SUMO modification is most commonly detected by immunoblotting. Like other post-translational modifications such as ubiquitylation and PARylation, whole cell lysates immunoblotted for SUMO1 or SUMO2/3 reveal high molecular-weight smears due to the large number of cellular conjugates. Notably, SUMO modification of RanGAP1 can be identified as a band appearing on an immunoblot at ~90 kDa, an ~12 kDa shift above the unmodified 70 kDa protein (Matunis et al., 1996). To directly observe SUMO modification of specific substrates, immunoblots may also be performed with substrate-specific antibodies if modification levels are sufficiently high. For example, APC4 is a subunit of the Anaphase Promoting Complex/Cyclosome (APC/C) that is SUMO-modified robustly during the mitotic stage of the cell cycle as observed by immunoblot analysis of whole cell lysates from synchronized cells (Lee et al., 2018). Although SUMO modification by a single protein subunit can be detected as a ~12 kDa shift in molecular weight (Figure 1), this shift cannot be distinguished from modification by other ubiquitin-like proteins without further validation. An alternative method for demonstrating SUMO modification utilizes a cell line with His-SUMO, followed by Ni-NTA purification under denaturing conditions and immunoblotting for co-purifying proteins of interest (Lee et al., 2018). Complimentary approaches for detecting and validating SUMO-modified proteins utilize overexpression of SUMO E1 and E2 enzymes, or the depletion of SENPs, followed by immunoblotting for the protein of interest. Furthermore, recent advances in proteomic methods have made the sensitive identification of SUMO-modified proteins possible, leading to hundreds of SUMO substrates that must be further validated and characterized. (Matic et al., 2010; Schimmel et al., 2014; Cubeñas-Potts, et al., 2015).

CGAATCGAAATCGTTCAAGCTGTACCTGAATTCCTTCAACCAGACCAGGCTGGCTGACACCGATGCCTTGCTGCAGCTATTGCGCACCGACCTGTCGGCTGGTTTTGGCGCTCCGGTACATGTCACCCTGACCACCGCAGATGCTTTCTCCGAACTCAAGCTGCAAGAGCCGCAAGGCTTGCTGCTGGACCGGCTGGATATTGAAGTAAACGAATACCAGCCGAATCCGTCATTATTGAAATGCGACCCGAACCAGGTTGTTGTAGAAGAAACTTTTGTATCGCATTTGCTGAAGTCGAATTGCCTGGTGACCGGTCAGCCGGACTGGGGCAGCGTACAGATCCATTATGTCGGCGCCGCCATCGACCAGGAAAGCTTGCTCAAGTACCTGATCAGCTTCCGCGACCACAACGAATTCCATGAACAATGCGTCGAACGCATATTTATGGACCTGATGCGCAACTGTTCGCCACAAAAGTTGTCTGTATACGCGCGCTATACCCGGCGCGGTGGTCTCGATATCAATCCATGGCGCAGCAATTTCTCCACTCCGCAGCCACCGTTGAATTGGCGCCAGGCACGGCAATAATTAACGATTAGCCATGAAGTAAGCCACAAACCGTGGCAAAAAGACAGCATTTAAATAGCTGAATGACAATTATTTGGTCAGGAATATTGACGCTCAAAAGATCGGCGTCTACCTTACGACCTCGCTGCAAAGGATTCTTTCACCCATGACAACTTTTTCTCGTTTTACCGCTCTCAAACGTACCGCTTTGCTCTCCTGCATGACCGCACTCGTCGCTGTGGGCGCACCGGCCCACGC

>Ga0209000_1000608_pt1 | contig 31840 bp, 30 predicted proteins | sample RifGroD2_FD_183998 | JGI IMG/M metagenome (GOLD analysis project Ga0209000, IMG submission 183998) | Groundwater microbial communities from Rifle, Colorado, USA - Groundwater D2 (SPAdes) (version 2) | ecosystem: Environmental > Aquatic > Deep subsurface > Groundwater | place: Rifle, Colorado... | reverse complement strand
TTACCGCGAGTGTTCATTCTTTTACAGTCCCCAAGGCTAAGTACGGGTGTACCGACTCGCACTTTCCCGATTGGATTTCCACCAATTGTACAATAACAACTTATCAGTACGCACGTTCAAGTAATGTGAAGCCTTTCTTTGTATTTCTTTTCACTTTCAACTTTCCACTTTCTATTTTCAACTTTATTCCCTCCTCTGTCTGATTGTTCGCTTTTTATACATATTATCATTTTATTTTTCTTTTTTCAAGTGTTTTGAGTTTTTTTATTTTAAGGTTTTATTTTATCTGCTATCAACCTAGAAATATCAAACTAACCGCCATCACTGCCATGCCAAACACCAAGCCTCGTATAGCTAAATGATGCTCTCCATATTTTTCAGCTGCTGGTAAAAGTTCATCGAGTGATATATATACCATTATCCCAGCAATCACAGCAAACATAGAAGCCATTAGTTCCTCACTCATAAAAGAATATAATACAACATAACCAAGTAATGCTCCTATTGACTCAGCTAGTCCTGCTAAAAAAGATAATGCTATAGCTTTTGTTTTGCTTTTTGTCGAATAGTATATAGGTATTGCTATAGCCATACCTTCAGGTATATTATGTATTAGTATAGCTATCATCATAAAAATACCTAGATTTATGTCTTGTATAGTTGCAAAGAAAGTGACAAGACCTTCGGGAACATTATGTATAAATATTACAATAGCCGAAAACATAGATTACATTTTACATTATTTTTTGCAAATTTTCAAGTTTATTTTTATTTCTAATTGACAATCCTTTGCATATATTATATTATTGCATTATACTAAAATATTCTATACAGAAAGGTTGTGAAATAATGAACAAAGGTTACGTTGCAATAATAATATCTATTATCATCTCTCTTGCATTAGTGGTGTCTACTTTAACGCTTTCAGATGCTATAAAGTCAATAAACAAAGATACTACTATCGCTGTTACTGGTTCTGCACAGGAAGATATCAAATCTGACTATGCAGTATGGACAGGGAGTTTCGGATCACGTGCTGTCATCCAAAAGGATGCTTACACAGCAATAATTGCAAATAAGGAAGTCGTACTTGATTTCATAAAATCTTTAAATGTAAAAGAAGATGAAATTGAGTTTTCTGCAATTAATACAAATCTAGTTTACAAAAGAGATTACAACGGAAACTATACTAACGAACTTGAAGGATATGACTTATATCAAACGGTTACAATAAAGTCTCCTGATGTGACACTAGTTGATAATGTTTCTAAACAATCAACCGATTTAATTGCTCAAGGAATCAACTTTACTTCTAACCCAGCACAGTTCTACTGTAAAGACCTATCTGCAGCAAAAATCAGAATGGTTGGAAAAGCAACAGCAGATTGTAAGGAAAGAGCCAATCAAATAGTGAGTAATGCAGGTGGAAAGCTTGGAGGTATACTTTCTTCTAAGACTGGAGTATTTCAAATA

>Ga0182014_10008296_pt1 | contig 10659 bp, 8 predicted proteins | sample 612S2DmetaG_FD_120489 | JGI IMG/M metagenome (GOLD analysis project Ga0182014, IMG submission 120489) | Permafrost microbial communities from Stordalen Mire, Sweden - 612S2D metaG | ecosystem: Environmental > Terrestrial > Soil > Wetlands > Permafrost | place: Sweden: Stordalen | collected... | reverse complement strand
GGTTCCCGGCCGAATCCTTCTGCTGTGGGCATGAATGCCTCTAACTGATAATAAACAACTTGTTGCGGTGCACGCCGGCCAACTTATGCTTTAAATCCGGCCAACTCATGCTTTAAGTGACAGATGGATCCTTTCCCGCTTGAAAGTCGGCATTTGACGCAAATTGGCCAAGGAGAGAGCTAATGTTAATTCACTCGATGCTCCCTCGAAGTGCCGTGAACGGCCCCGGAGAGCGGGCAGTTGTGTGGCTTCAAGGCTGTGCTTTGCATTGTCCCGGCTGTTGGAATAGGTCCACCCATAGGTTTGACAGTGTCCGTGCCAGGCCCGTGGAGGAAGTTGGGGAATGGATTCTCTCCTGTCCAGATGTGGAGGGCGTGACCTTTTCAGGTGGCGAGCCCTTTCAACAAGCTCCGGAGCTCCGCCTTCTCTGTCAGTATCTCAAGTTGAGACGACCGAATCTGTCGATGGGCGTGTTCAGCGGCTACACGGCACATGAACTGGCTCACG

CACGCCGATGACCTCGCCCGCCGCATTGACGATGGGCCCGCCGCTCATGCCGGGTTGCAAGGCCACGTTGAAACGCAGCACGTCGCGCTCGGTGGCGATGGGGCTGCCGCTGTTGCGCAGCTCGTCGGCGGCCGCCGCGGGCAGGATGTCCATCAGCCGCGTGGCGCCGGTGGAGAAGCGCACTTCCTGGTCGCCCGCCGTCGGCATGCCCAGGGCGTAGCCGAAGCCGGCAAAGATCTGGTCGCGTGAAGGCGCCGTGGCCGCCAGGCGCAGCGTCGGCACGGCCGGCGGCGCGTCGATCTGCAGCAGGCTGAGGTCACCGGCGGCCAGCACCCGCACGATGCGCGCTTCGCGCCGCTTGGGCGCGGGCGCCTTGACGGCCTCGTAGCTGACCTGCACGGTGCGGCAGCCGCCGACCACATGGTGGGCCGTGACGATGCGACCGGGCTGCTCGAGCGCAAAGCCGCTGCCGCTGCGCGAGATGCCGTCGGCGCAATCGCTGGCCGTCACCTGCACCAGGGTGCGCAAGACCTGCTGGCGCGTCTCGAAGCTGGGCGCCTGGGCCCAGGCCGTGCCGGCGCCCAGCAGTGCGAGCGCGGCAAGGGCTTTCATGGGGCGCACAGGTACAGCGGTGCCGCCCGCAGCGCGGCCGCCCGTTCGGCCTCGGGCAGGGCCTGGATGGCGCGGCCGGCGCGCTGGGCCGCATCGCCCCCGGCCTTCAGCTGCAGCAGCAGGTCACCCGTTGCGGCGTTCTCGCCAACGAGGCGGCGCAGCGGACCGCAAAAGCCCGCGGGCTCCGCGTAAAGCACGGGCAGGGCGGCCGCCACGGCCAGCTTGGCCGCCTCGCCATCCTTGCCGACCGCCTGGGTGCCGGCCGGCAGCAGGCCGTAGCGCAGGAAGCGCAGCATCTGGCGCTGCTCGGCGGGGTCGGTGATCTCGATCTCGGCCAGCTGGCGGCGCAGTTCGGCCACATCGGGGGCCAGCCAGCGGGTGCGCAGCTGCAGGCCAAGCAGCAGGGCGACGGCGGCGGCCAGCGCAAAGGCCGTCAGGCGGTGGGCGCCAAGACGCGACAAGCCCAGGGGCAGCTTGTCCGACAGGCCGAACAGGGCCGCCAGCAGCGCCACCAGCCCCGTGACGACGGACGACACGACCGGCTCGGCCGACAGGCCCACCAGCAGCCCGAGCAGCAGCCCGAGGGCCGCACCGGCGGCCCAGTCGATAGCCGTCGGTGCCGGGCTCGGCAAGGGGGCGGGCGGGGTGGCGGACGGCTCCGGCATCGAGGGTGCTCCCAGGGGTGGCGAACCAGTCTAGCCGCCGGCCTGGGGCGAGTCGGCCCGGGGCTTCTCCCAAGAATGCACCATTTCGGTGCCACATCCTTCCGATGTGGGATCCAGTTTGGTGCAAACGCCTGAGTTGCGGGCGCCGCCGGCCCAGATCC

In addition to these cellular assays, detection and verification of SUMO modification using biochemically purified components in vitro also represents an important approach to validating and characterizing novel SUMO substrates (Park-Sarge and Sarge, 2008; Werner et al., 2009; Yunus and Lima; 2009; Yang et al., 2018). With in vitro analysis of a substrate, mutants can also be particularly valuable in verifying specific modification sites. Here we describe a protocol for in vitro SUMO modification routinely used in our laboratory (Zhu et al., 2008; Reiter et al., 2016), as recently illustrated by our analysis of the APC4 subunit of APC/C (Lee et al., 2018).